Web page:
Tag Archives: academic writing tips

A Complete Guide on How to Write a Diagnostic Essay

a girl in a blue sweater is writing in a notebook

When you start a course, you are often asked to write a diagnostic essay or a diagnostic composition. This assignment implies writing a piece in response to a question or prompt. It represents your writing abilities and skills, which makes it easier for your instructor or teacher to define your strengths and weaknesses.

As a rule, professors and teachers don’t grade such assignments, but it doesn’t mean that you don’t have to put your effort into writing it as well as you can. This is a chance for you to show your logic, imagination, creativity, and writing skills, so don’t miss it.

What to Expect from a Diagnostic Essay?

A diagnostic essay isn’t much different from other types of essay assignments that you usually get. It has the same essay structure, which consists of the introduction, body paragraphs, and the conclusion part. It also should have a thesis statement and represent your opinion on the assigned or chosen topic.

Usually, when writing such an essay, you are limited in time (about one hour). So, you need to organize your time to be as productive as possible.

What Strategy to Choose when Writing a Diagnostic Essay?

Once your teacher or instructor assigns you with a topic of your essay, start thinking about your concept. Draft your thesis statement first and then build your outline based on the key points of your future essay. Also, make sure to manage your time and leave at least 5 minutes or so for editing and proofreading your essay in the end.

So, how can one write a diagnostic essay? Are there any rules that you need to stick to? Here, we have a complete guide that will help you to complete this assignment without struggling.

Step 1 – Choose the Topic

Some teachers prefer to let students choose the topic they want to write their essay on while others assign students with particular topics. They might ask you a question which you will have to reply to in the form of an essay.

For those who can choose the topic but don’t know which one to pick, we have prepared the list of diagnostic essay topics:

  1. The biggest challenges for modern students.
  2. Whose success story is an example for you?
  3. Is there a place for hunting in the modern world?
  4. Are there more issues with online studying than benefits?
  5. The problem of racial prejudice in student dorms.
  6. Will remote jobs prevail over in-office jobs in the future?

Step 2 – Create Your Thesis Statement

The majority of students face difficulties when it comes to creating a thesis statement for their essays. Though they need to create lots of statements for multiple essays which they write through the year, not many students can come up with a good idea for thesis statement right from the start.

However, in the case of a diagnostic essay, a thesis statement is a key point that should be written first as you won’t have too much time to think of it through your writing process as you will be very limited in time. So, make sure to create a thesis statement first; this way it will be easier for you to work on your essay.

If, for example, you have a topic that sounds like “Positive and negative influence of social media on socialization,” your thesis statement might be:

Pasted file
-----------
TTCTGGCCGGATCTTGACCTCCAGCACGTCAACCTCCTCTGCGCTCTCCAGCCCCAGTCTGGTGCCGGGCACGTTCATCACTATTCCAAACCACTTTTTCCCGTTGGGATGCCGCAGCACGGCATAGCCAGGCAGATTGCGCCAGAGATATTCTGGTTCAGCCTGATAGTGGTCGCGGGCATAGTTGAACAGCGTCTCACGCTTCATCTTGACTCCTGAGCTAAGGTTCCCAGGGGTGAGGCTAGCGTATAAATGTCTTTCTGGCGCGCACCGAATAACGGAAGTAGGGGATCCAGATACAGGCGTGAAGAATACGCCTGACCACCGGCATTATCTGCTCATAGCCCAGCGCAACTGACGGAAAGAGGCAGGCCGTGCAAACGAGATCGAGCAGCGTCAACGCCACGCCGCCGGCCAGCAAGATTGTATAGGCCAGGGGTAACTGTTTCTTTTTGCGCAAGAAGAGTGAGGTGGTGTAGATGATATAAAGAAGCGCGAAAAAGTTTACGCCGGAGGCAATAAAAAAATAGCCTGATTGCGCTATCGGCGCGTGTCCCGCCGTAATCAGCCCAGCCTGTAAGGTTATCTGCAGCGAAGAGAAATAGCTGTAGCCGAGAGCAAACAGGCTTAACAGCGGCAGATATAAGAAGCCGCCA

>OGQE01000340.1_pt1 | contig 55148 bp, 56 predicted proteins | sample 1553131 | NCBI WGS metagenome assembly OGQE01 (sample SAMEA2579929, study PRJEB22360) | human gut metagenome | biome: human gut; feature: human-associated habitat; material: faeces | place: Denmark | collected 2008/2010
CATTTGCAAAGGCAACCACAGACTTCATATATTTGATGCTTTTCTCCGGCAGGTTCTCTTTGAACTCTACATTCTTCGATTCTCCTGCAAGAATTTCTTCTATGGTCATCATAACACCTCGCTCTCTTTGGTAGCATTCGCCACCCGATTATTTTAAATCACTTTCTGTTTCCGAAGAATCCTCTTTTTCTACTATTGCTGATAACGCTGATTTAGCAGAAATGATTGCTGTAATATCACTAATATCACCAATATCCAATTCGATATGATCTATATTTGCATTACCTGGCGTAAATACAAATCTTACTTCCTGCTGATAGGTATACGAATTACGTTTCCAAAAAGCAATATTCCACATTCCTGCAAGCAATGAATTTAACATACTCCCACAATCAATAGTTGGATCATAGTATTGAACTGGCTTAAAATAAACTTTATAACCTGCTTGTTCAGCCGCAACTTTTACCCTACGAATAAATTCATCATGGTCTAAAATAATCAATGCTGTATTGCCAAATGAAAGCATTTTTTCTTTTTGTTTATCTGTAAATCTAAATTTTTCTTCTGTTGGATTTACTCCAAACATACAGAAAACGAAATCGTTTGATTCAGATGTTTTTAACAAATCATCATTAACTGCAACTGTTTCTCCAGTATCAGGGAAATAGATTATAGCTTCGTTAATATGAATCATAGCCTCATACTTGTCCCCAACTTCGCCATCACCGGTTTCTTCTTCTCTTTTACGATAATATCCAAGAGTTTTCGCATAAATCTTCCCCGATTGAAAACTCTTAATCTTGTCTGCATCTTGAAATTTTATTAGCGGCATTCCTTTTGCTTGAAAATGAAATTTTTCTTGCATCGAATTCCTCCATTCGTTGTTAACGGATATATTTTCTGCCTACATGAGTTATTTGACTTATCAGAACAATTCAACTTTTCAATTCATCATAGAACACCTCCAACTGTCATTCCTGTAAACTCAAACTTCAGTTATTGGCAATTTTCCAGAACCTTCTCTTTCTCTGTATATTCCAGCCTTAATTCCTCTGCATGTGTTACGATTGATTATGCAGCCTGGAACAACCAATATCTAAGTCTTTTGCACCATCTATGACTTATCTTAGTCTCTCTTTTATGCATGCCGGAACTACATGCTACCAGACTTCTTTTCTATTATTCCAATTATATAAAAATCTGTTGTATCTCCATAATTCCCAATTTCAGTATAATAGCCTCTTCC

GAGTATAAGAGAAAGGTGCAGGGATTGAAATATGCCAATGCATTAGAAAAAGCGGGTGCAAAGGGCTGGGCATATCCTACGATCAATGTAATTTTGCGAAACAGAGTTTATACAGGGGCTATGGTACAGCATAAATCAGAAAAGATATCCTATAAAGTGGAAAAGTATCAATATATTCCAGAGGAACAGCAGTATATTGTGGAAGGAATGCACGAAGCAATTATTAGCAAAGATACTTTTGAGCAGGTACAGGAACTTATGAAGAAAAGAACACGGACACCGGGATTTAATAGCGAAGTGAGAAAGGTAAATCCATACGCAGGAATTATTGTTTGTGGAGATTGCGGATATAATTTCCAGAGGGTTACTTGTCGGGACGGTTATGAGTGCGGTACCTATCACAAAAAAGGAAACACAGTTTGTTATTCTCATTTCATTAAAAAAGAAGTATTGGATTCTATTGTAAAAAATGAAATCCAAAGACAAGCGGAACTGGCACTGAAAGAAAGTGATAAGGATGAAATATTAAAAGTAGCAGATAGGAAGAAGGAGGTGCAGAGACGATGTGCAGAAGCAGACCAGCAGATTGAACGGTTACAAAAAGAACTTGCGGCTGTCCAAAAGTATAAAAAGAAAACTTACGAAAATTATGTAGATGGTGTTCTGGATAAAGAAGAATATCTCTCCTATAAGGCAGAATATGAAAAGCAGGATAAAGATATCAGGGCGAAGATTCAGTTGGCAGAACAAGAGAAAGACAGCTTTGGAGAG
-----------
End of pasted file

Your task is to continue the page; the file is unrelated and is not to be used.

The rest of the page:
Though social media helps people communicate and connect in spite of long distances or cultural diversity, they become the main reason why social awkwardness is spreading among various social groups.

You might also create a rough draft of your thesis statement first if you are not sure about its final phrasing to come back to it after writing the body paragraphs.

Step 3 – Create an Outline

Someone would say that creating an outline when you have tight time limits is not obligatory, but it will actually help you organize and structure your thoughts. When you just start writing your essay, you might have a few worthy ideas on your mind that you might forget in the process. So, write any ideas or thoughts first, at least one per paragraph. Once you do that, you can start writing your essay.

Step 4 – Write an Introduction

Your introduction is what gives the first impression on your reader and affects the final opinion on it. The majority of essays that you create through your school years imply putting your thesis statement into the first paragraph so that to give an understanding of what your paper is about and what your opinion on the problem is. A diagnostic essay is not an exclusion.

Start your essay with a catchy sentence – a hook that attracts the attention of the reader and provides a reason to keep reading. For example, it might be a statistical fact or a quote that is relevant to the topic. Here are a few tips on how to start your essay with a hook sentence.

Step 5 – Write the Body Paragraphs

Commonly, short essays include three body paragraphs. They can include examples, facts, and quotes to support your opinion and claims as well as your thesis statement. The best way to write these paragraphs is to elaborate your opinion with the help of evidence from reliable sources, starting with the strongest argument first.

Start your paragraphs with topic sentences which provide a reader with an idea of what this paragraph is about. End your paragraphs with transition sentences as they smooth the jumps from one subject or idea to another.

Step 6 – Write the Conclusion Part

The conclusion is the part that summarizes all of your findings and restates your statement. It also gathers all of the facts and claims into one final thought that represents your opinion on the problematic or gives the final response to the question. You can paraphrase your thesis statement to include it in your conclusion part and also mention all the key findings of your essay. Don’t repeat your previous sentences – form them into one general summary of your text.

Step 7 – Proofread and Edit Your Essay

Once you have everything written, reread your essay, and make edits. It’s almost impossible to write an essay that won’t require any further editing, so make sure to manage your time and leave some time for this step.

Final Thoughts